February 20, 2019

First Amendment Contorted by Love for Saudi Arabia, Clarence Thomas

Remember Jeff Bezos? For a week, the media focused on his “junk,” his battle with the National Enquirer, and his search for the person who ripped off his photos and documents such as texts and emails. Turns out that the guilty person is Bezos’ girlfriend’s gay brother. Then Bezos generated more media buzz when he pulled the Amazon headquarters from New York City, much to the disgust of some and delight of others.

The Bezos scandal highlighted the tie between the Enquirer and the Saudi government through Bezos’ letter to AMI, the owner of the tabloid. In its mandate that Bezos state he had “no knowledge” that the Enquirer’s coverage of his affair was “politically motivated or influenced by political forces,” people guessed that the issue was Dictator Donald Trump (DDT). David Pecker, AMI’s owner and DDT’s close associate, had an immunity deal with the DOJ for their criminal suppression of stories about DDT during his campaign, paying people for stories and then not printing them. Karen McDougal’s alleged affair with DDT was one of these articles that were killed before the election.

But Pecker may wanted the Washington Post, owned by Bezos, to stop printing negative news about Saudi Arabia. Pecker used his ties with DDT to cultivate Crown Prince Mohammed bin Salman (MBS) for business opportunities, including borrowing money to buy major publications such as Sports Illustrated, Time Magazine, Fortune, and Money.  magazine. AMI’s 97-page glossy propaganda about Saudi Arabia and featuring MBS on the cover sold at Walmarts across the nation as part of Pecker’s pandering.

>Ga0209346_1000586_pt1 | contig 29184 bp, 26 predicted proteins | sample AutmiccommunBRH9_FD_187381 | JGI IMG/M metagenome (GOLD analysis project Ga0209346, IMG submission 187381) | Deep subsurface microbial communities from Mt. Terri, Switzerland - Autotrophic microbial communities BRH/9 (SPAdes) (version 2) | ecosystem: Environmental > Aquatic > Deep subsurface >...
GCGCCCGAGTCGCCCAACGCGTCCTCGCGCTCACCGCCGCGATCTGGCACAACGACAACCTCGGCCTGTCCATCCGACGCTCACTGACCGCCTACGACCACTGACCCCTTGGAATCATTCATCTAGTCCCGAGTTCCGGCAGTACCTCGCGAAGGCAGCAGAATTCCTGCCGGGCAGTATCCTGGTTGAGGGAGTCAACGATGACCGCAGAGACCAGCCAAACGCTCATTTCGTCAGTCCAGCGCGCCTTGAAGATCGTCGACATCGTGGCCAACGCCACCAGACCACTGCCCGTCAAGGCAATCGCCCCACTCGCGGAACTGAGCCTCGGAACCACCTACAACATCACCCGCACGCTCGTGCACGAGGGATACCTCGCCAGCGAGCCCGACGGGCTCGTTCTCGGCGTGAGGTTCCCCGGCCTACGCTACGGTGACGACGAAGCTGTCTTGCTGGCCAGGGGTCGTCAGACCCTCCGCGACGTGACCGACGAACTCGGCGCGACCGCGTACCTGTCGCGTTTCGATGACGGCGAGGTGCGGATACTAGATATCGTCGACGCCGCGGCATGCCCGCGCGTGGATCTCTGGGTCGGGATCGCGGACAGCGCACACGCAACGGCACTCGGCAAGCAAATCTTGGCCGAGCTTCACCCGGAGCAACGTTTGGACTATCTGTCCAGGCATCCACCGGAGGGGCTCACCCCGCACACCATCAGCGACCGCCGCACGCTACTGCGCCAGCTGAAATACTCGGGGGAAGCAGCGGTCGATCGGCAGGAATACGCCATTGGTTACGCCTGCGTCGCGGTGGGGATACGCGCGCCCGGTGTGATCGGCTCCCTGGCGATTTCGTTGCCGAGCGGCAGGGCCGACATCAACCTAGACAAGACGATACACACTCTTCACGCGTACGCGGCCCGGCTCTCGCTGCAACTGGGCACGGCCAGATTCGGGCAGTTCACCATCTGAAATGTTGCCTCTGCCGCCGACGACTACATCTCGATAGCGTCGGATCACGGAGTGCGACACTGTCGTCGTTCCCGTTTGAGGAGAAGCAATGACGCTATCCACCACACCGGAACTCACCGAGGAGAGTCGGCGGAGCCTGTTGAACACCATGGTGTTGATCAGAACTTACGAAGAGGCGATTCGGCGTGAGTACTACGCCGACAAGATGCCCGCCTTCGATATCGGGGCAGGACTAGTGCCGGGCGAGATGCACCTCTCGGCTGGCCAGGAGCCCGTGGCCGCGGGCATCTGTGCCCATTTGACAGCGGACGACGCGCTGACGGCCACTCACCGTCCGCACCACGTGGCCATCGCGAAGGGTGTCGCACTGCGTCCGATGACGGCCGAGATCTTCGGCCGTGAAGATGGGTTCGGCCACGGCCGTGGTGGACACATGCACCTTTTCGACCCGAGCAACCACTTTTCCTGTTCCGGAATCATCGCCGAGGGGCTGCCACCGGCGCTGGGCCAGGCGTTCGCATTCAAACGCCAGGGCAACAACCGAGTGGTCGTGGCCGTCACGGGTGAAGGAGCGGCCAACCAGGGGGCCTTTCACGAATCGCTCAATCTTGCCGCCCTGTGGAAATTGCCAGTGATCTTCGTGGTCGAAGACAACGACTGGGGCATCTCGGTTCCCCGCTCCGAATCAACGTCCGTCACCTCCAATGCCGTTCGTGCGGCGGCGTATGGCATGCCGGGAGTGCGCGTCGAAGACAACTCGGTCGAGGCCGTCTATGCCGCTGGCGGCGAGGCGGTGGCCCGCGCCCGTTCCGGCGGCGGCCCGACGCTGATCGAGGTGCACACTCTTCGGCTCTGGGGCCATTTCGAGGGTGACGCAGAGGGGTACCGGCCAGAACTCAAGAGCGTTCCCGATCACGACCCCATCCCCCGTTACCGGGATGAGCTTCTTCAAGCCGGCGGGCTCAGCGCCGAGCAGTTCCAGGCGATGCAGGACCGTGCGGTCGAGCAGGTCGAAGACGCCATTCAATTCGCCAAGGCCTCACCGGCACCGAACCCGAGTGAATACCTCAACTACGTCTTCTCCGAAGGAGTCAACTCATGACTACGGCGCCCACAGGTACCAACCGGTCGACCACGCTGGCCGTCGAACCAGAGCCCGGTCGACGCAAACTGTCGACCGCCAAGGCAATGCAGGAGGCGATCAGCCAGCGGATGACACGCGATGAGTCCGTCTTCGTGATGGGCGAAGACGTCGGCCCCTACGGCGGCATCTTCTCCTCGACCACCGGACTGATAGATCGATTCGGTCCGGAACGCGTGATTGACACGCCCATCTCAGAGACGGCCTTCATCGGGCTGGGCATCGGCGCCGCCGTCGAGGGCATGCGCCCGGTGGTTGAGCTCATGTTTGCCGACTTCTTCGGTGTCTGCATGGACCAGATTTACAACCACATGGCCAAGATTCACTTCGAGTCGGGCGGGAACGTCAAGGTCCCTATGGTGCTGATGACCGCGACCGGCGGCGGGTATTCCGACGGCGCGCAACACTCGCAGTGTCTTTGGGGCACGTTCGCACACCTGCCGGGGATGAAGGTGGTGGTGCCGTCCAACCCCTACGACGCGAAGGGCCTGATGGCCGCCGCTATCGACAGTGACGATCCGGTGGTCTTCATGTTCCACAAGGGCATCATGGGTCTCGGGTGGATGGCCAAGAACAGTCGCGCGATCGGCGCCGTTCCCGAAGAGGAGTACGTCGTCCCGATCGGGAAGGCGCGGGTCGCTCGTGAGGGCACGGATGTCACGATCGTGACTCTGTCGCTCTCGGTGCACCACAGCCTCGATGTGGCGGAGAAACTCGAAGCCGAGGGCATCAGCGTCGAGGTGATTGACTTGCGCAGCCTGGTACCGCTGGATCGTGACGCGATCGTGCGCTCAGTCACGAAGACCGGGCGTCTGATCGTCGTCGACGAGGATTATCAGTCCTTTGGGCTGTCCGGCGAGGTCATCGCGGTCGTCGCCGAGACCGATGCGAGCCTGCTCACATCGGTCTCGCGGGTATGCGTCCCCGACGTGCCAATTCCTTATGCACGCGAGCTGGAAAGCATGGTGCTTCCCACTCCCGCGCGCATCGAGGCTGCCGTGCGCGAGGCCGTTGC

Jamal Khashoggi, U.S. resident and journalist, worked for the WaPo, and his writings were highly critical of MBS. Before the Saudis tortured and dismembered Khashoggi, MBS had said that he would use a “bullet” on Khashoggi if he got the chance, according to WaPo reporting. On the same day the Wall Street Journal wrote that MBS was actively enlisting U.S. media outlets to remake his image in the West and met with Vice Media co-founder Shane Smith on a yacht to discuss “an international media empire to combat the kingdom’s rivals and remake its image in the West.”

“For reasons still to be better understood, the Saudi angle seems to hit a particularly sensitive nerve,” Bezos wrote. Former longtime Enquirer editor Jerry George said that Pecker was using Bezo’ damaging photos and documents as bargaining chips. As the story unraveled, Pecker failed because Bezos refused to give into blackmail. George cited AMI’s pro-Saudi propaganda as “suspicious” because the company was “cash poor” and “suddenly” got an “influx of cash.” He suggested that “there’s another shoe to drop,” referring to Robert Mueller’s investigation into “the Saudis’ role in all of this.” A restriction of AMI’s immunity included the company staying out of politics, and WaPo revealed that the company may not have lived up to its promises.

Last year, AMI contacted the DOJ to see if the company should register as a foreign agent but said that it didn’t get any Saudi funding for their Saudi propaganda. The DOJ said probably not, but AMI wrote that a Saudi adviser submitted content for its publication and then made changes to the final version after receiving an early draft. AMI’s extortion of Bezos has brought its relation to the Saudis has brought the issue back into visibility.